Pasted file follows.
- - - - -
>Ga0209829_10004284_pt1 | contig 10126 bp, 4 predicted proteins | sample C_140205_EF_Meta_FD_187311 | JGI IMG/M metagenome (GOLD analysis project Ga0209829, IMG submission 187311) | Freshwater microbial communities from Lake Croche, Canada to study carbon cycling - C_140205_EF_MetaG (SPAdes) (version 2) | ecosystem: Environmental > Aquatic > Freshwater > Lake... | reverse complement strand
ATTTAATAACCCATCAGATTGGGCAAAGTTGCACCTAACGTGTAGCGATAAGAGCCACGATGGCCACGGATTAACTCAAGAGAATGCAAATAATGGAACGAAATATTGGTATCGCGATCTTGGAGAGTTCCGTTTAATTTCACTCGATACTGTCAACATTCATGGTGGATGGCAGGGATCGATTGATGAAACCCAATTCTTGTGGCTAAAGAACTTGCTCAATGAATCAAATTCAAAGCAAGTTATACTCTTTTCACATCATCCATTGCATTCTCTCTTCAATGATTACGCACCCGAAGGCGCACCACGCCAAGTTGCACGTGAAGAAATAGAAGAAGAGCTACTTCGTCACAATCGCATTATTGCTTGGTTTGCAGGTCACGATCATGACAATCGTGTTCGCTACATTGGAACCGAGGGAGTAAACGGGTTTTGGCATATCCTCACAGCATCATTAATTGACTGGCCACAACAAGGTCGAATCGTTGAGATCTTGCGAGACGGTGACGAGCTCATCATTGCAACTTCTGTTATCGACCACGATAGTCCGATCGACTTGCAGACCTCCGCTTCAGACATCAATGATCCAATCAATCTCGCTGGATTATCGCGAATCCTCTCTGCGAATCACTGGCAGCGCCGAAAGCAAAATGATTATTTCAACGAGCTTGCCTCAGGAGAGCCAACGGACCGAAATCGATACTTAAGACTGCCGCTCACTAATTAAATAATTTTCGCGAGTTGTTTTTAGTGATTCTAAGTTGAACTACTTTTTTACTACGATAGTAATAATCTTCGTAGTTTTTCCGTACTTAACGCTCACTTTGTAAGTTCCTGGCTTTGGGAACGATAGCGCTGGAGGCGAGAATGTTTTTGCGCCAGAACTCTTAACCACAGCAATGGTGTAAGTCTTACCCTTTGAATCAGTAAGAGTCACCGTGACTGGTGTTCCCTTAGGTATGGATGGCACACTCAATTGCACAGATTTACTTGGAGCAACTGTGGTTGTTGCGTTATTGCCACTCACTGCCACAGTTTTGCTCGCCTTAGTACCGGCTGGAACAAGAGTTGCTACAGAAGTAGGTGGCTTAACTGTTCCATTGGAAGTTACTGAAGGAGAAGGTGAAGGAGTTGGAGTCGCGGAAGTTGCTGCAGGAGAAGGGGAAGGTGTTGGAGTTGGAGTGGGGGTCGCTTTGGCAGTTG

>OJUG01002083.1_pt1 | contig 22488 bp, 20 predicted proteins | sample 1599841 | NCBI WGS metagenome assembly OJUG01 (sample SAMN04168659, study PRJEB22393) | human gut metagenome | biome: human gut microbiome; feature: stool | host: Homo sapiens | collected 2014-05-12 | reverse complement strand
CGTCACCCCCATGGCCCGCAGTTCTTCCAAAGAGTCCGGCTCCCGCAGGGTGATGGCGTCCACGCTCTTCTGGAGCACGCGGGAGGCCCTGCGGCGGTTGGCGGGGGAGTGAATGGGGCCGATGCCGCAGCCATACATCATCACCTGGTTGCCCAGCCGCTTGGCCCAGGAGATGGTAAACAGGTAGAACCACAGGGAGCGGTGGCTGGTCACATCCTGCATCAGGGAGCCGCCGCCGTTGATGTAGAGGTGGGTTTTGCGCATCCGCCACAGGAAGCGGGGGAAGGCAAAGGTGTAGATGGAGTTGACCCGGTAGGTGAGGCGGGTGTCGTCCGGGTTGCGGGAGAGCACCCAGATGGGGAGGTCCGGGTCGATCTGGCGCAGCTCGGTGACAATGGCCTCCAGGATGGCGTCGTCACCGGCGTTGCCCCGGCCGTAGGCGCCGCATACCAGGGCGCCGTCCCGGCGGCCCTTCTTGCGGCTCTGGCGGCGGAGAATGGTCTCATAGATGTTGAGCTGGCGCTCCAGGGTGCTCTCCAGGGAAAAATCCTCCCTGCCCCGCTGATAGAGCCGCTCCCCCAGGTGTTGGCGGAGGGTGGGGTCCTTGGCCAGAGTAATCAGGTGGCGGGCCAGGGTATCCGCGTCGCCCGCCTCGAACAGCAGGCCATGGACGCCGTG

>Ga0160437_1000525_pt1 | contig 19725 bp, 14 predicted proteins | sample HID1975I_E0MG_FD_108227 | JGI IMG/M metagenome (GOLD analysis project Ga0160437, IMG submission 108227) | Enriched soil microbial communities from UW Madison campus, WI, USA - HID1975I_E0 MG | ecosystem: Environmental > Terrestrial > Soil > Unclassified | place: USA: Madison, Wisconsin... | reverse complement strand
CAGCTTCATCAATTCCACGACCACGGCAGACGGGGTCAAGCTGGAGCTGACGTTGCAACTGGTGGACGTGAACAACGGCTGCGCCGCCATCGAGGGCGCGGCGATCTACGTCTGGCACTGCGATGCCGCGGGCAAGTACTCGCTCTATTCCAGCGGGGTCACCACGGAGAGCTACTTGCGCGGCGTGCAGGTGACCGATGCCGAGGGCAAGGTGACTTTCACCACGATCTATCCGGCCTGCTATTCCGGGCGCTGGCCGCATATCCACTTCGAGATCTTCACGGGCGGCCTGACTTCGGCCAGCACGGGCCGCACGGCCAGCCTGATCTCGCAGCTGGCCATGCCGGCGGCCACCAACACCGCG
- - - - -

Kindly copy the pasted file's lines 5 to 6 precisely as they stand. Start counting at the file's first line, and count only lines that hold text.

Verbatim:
>Ga0160437_1000525_pt1 | contig 19725 bp, 14 predicted proteins | sample HID1975I_E0MG_FD_108227 | JGI IMG/M metagenome (GOLD analysis project Ga0160437, IMG submission 108227) | Enriched soil microbial communities from UW Madison campus, WI, USA - HID1975I_E0 MG | ecosystem: Environmental > Terrestrial > Soil > Unclassified | place: USA: Madison, Wisconsin... | reverse complement strand
CAGCTTCATCAATTCCACGACCACGGCAGACGGGGTCAAGCTGGAGCTGACGTTGCAACTGGTGGACGTGAACAACGGCTGCGCCGCCATCGAGGGCGCGGCGATCTACGTCTGGCACTGCGATGCCGCGGGCAAGTACTCGCTCTATTCCAGCGGGGTCACCACGGAGAGCTACTTGCGCGGCGTGCAGGTGACCGATGCCGAGGGCAAGGTGACTTTCACCACGATCTATCCGGCCTGCTATTCCGGGCGCTGGCCGCATATCCACTTCGAGATCTTCACGGGCGGCCTGACTTCGGCCAGCACGGGCCGCACGGCCAGCCTGATCTCGCAGCTGGCCATGCCGGCGGCCACCAACACCGCG